Open data is not useful without powerful search engines.

Access to Open data is important and hopefully we can expect more data to be released by authorities in the near future. But not having the right tooling to meaningfully explore and navigate the data can hinder the benefits .

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Regulated at European level by the Directive 2003/98 / EC on the re-use of public sector information (see here for further details), the issue of Open Data has been a topic that has agitated legal experts for some time now, as evidenced by the numerous publications on this issue.

If, of course, there are very few people to dispute its importance, one thing is to open the data - if necessary, after having overcome the pitfall of its anonymization / pseudonymization (on this topic, see our blog here) - it is another thing to guarantee, in practice, an efficient access to it (i.e. allow users to quickly find relevant information).

And here, in the legal field, experience unfortunately shows that the power of search engines accompanying released dataset is often (very) limited, preventing users from meaningfully exploring and navigating in the dataset.

Actually, this is essentially the result of a highly ‘supervised’ approach which, by nature, implies severe limitations. Indeed, a ‘supervised’ approach involves tagging/labelling out from a text a few, strictly defined, concepts, which:

  • Ignores most of the actual content of documents (as if those elements only have little or no interest at all and that documents could only be resumed in keywords);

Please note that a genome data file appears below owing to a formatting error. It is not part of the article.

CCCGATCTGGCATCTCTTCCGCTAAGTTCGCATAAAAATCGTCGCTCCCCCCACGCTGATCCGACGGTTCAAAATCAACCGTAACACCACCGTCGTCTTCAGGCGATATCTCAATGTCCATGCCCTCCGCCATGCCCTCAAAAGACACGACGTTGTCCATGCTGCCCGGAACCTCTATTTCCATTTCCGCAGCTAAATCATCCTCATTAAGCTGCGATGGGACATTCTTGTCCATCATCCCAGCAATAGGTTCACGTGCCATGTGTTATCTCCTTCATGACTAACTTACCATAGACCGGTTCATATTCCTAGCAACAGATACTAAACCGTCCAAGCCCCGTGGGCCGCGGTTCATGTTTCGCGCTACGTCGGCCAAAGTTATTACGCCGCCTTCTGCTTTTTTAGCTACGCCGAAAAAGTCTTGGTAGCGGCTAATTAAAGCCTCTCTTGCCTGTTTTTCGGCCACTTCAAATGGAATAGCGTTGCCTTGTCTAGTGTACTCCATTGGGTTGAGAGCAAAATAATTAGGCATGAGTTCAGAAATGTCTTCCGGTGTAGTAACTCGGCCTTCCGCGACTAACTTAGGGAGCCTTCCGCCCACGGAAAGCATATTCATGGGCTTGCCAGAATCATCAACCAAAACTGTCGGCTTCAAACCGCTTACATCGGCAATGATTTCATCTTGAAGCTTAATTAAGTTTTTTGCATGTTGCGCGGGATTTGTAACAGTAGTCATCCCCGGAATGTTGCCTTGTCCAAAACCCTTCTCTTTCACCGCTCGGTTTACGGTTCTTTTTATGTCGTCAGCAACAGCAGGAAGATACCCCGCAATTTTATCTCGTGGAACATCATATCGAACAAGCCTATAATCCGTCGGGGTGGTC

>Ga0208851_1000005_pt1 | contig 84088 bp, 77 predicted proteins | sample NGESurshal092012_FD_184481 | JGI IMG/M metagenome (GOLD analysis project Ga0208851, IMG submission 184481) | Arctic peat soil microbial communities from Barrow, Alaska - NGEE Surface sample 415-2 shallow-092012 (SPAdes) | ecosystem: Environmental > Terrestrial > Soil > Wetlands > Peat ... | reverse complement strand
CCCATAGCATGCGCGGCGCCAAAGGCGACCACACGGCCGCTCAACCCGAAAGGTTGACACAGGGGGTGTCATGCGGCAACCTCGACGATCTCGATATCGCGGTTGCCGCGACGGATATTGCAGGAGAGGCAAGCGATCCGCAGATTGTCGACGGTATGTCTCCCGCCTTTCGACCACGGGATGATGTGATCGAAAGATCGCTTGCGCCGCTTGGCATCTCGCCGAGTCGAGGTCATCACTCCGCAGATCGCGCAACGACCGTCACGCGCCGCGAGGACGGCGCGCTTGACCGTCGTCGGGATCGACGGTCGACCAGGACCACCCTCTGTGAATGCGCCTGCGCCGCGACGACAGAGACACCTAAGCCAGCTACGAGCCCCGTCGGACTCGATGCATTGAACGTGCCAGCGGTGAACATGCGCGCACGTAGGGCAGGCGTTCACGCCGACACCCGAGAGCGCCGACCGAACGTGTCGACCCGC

• Prevents any contextual analysis (as we mentioned in a previous blog here if the concepts are important, their context, the story they express by their association is also fundamental);
  • Prohibits any flexibility in the way of conducting searches (it is impossible to find back the documentation if the strictly defined concepts are not used and it is impossible to conduct more complex searches on the basis of, e.g., quotes included in documents).
We therefore come to a situation where massive legal datasets are open here and there in Europe but without effective search engines.

And, unfortunately, that robs open data of its substance and its objectives. The lawyers are indeed led to navigate through the dataset "haphazardly", the results becoming random: sometimes you will find the relevant information but other times, you will miss the critical information for your case; and, always, you will fear missing exhaustiveness.

But, fortunately, there is good news coming from technology.

And this good news is that a new generation of natural language processing models is emerging and creating a change of paradigm: the self-supervised model (on this topic, see our blog here). This model is indeed the ‘perfect partner’ when releasing (legal) datasets as by its self-supervised nature, it ensures, not only, to overcome tagging/labelling, but also to achieve an increased level of relevance and flexibility compared to supervised approaches.

Hence, in the future, if they want to level-up the access to open data, public authorities can only be advised to carefully consider this new trend.

EisphorIA will announce very soon (on January 6th) the launch of a major initiative in relation to legal Open Data

Of course, we could wait for that.

But at EisphorIA, building on the technical fundamentals on which we have built our 'new generation' solution (a.o. ensuring a super easy, efficient and autonomous deployment of our solution, and ensuring a super-fast and relevant processing of (simple or complex) requests made by the user), we prefer to anticipate.

Curious to know more about it? Follow our next blog posts.

By then, our best wishes for 2021!